Pseudogenes are DNA sequences similar to genes encoding functional proteins, but are presumed to be nonfunctional due to mutations and truncation by premature stop codons. In this study, we focus on the largest family of pseudogenes, processed pseudogenes of ribosomal proteins (RPs). Previous in silico
studies have shown that the human genome consists of thousands of processed RP pseudogenes, although there is only one functional gene for each of the 80 human RPs, with the exception of three functional RP retrotransposons [1
]. The availability of numerous whole genome sequences presents us an opportunity to do a comparative analysis of these pseudogenes in various organisms.
Processed pseudogenes are formed by reverse transcription and integration of processed mRNA into the genome. In the case of human processed pseudogenes, their integration into the genome has been shown to be mediated by L1 transposons and this is believed to be the primary mechanism by which they are generated [6
]. We chose to focus on RP pseudogenes because they constitute the largest family of pseudogenes (approximately 2000 RP processed pseudogenes). RP genes are constitutively expressed at reasonably stable levels and are very highly conserved. In addition, RPs have high levels of sequence conservation among various species, which enables us to trace lineages of their pseudogenes easily [7
]. The large dataset of RP pseudogenes in conjunction with several completely sequenced genomes allows us to identify orthologous ribosomal pseudogenes in syntenic regions.
Sakai et al
] estimate that processed pseudogenes are formed at a rate of about 1-2% per gene per million years based on the analysis of processed pseudogenes in human and mouse genomes. Gene duplications occur at a predicted rate of 0.9% per gene per million years in the human genome and are believed to be an important resource for genome evolution. Therefore, they suggest that processed pseudogenes might also play a role in increasing genome diversity, similar to duplication events.
To date, there has been no systematic evaluation of processed pseudogenes in syntenic regions on a large scale. While a study on kinases indicated that processed pseudogenes are not conserved between human and mouse, this study pertains to a very small sample size of about 100 kinase pseudogenes [9
]. Suyama et al
] identified and annotated genes and duplicated pseudogenes under the assumption that processed pseudogenes will not be found in syntenic regions. However, there is no a priori
reason to expect this. In fact, many studies have identified transcribed processed pseudogenes both by in silico
methods as well as targeted experimental analyses. Harrison et al
] analyzed expressed sequence tag (EST) and microarray expression data and came up with a list of about 200 processed pseudogenes that are transcribed in the human genome. The ENCODE consortium experimentally validated transcription of some pseudogenes. They annotated 201 pseudogenes in the ENCODE regions; two-thirds of these pseudogenes were processed. It was shown that at least a fifth of the 201 pseudogenes were transcribed based on pseudogene-specific RACE (rapid amplification of cDNA ends) analyses combined with results obtained from tiling microarray data and high throughput sequencing [12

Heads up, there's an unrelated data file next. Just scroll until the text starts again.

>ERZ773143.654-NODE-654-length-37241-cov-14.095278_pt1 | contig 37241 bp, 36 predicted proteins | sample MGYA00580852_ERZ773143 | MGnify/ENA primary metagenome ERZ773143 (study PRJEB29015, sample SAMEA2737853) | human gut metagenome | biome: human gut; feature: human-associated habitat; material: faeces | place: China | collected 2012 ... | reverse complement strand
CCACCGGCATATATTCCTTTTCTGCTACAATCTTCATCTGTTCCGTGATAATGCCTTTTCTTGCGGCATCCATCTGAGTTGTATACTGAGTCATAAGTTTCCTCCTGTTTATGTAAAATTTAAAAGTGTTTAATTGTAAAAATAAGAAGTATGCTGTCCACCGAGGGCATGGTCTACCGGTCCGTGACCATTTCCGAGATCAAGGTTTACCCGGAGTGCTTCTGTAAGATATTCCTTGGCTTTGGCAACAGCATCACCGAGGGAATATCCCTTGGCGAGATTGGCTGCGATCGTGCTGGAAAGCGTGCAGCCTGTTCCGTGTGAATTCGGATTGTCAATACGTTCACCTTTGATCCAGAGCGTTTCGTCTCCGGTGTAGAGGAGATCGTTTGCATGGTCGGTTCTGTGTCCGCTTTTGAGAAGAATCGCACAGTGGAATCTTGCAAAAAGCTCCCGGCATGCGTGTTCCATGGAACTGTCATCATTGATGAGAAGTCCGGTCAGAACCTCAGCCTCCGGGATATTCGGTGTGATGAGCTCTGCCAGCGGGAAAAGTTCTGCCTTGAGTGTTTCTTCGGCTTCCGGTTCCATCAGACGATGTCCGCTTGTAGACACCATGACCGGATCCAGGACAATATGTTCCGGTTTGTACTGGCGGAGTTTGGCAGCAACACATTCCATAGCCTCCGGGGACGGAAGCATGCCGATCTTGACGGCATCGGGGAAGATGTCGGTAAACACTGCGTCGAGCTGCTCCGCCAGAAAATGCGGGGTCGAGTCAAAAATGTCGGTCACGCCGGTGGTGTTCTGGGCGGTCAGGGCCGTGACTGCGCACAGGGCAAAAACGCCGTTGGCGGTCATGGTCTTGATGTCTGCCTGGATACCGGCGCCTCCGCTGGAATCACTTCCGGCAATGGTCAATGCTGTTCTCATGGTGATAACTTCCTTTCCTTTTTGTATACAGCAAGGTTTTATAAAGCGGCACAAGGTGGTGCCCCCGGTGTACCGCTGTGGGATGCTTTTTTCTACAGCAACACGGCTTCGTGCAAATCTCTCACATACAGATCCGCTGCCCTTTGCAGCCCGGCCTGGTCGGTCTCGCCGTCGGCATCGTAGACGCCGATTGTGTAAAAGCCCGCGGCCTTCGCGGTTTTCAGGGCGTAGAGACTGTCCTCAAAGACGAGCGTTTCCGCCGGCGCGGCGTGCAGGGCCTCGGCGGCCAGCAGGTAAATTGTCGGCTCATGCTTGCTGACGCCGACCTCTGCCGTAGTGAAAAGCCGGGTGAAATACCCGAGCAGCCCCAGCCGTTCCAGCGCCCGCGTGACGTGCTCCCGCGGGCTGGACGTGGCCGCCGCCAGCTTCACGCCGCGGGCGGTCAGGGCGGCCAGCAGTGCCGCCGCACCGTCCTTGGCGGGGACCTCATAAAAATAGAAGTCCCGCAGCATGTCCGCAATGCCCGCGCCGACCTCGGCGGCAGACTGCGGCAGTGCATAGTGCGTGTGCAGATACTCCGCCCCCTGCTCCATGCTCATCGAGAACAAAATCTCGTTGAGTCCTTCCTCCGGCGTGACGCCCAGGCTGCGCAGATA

]. Recently, two studies have shown that processed pseudogenes regulate gene expression by means of the RNA interference pathway in mouse oocytes [13
]. Another study has shown that some ABC transporter pseudogenes are transcriptionally active. They have also shown that the gene expression of an ABC transporter protein is regulated by the expression of its pseudogene in the human genome [15
]. Thus, processed pseudogenes are emerging as interesting elements in the genomic landscape capable of being potentially functional.
An elegant study showed that a small number of pseudogenes with high sequence identity to the parent protein are conserved between human and mouse [16
]. They suggest that the conservation of sequence in such pseudogenes with high identity to their parent despite being 70 million years old (time of human-mouse divergence) implies a functional role for such pseudogenes. Based on expression evidence and the fact that these conserved sequences are found in syntenic regions between human and mouse, they catalogued a set of 20 pseudogenes that could be potentially functional. The 20 pseudogenes included only two processed pseudogenes that are conserved between human and mouse. The large family of RP processed pseudogenes and the availability of whole genome sequences of many organisms allow us to perform a comprehensive and systematic comparative analysis of RP processed pseudogenes in sytenic regions. It is conceivable that some of them would be conserved across species if they were biologically relevant. RP pseudogenes present a specific problem in that they are often annotated mistakenly as genes due to very high sequence similarity to the parent protein. Here, we use the method developed to identify RP pseudogenes [1
], which is elaborated in the Materials and methods section.
For this study, we identified processed RP pseudogenes in four genomes - human, chimpanzee, mouse and rat - using an automated pipeline [17
]. We investigated the degree to which processed RP pseudogenes are conserved among the four species. While a significant number of papers have addressed the global synteny between human, chimpanzee, mouse and rat based on DNA sequence alignments, we do not have comprehensive data on detailed local synteny [18
]. In order to identify well-defined syntenic regions, we defined syntenic regions as sequences conserved in position between orthologous gene pairs. This is similar to the methods used by others where synteny has been derived based on local gene orthology [10